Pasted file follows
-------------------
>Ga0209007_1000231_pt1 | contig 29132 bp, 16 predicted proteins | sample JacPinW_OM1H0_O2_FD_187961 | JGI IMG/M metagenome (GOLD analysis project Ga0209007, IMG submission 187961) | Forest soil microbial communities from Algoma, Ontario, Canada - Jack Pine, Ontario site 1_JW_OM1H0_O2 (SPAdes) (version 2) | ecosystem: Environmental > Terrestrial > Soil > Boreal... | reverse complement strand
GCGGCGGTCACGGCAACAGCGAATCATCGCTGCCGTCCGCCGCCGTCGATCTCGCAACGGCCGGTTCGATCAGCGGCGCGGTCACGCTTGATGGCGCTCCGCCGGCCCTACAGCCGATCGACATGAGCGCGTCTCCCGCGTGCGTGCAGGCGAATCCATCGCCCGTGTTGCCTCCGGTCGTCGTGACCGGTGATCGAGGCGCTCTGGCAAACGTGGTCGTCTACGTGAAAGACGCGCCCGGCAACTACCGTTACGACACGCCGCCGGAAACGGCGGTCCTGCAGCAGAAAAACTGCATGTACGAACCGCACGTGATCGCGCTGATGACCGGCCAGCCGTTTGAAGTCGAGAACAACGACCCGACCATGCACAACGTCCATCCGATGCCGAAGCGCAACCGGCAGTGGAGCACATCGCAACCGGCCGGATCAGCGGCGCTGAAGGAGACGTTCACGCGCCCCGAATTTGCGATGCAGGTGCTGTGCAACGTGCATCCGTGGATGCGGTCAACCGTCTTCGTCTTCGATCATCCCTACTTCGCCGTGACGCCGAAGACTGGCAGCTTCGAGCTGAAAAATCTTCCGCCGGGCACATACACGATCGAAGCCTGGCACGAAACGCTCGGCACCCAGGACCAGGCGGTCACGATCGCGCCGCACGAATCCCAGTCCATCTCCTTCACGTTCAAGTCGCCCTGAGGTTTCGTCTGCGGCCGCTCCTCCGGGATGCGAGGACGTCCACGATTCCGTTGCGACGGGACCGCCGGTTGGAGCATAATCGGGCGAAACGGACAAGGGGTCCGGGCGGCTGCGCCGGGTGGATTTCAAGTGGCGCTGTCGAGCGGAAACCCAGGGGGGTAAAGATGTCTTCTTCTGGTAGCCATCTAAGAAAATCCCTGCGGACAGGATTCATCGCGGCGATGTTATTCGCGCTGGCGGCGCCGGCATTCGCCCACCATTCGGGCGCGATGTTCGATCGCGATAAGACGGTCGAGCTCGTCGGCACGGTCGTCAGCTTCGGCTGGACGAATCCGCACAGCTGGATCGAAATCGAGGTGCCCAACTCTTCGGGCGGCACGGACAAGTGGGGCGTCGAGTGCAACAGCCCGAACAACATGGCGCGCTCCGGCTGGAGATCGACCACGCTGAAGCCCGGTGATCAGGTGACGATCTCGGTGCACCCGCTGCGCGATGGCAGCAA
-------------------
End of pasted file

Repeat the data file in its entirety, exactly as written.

>Ga0209007_1000231_pt1 | contig 29132 bp, 16 predicted proteins | sample JacPinW_OM1H0_O2_FD_187961 | JGI IMG/M metagenome (GOLD analysis project Ga0209007, IMG submission 187961) | Forest soil microbial communities from Algoma, Ontario, Canada - Jack Pine, Ontario site 1_JW_OM1H0_O2 (SPAdes) (version 2) | ecosystem: Environmental > Terrestrial > Soil > Boreal... | reverse complement strand
GCGGCGGTCACGGCAACAGCGAATCATCGCTGCCGTCCGCCGCCGTCGATCTCGCAACGGCCGGTTCGATCAGCGGCGCGGTCACGCTTGATGGCGCTCCGCCGGCCCTACAGCCGATCGACATGAGCGCGTCTCCCGCGTGCGTGCAGGCGAATCCATCGCCCGTGTTGCCTCCGGTCGTCGTGACCGGTGATCGAGGCGCTCTGGCAAACGTGGTCGTCTACGTGAAAGACGCGCCCGGCAACTACCGTTACGACACGCCGCCGGAAACGGCGGTCCTGCAGCAGAAAAACTGCATGTACGAACCGCACGTGATCGCGCTGATGACCGGCCAGCCGTTTGAAGTCGAGAACAACGACCCGACCATGCACAACGTCCATCCGATGCCGAAGCGCAACCGGCAGTGGAGCACATCGCAACCGGCCGGATCAGCGGCGCTGAAGGAGACGTTCACGCGCCCCGAATTTGCGATGCAGGTGCTGTGCAACGTGCATCCGTGGATGCGGTCAACCGTCTTCGTCTTCGATCATCCCTACTTCGCCGTGACGCCGAAGACTGGCAGCTTCGAGCTGAAAAATCTTCCGCCGGGCACATACACGATCGAAGCCTGGCACGAAACGCTCGGCACCCAGGACCAGGCGGTCACGATCGCGCCGCACGAATCCCAGTCCATCTCCTTCACGTTCAAGTCGCCCTGAGGTTTCGTCTGCGGCCGCTCCTCCGGGATGCGAGGACGTCCACGATTCCGTTGCGACGGGACCGCCGGTTGGAGCATAATCGGGCGAAACGGACAAGGGGTCCGGGCGGCTGCGCCGGGTGGATTTCAAGTGGCGCTGTCGAGCGGAAACCCAGGGGGGTAAAGATGTCTTCTTCTGGTAGCCATCTAAGAAAATCCCTGCGGACAGGATTCATCGCGGCGATGTTATTCGCGCTGGCGGCGCCGGCATTCGCCCACCATTCGGGCGCGATGTTCGATCGCGATAAGACGGTCGAGCTCGTCGGCACGGTCGTCAGCTTCGGCTGGACGAATCCGCACAGCTGGATCGAAATCGAGGTGCCCAACTCTTCGGGCGGCACGGACAAGTGGGGCGTCGAGTGCAACAGCCCGAACAACATGGCGCGCTCCGGCTGGAGATCGACCACGCTGAAGCCCGGTGATCAGGTGACGATCTCGGTGCACCCGCTGCGCGATGGCAGCAA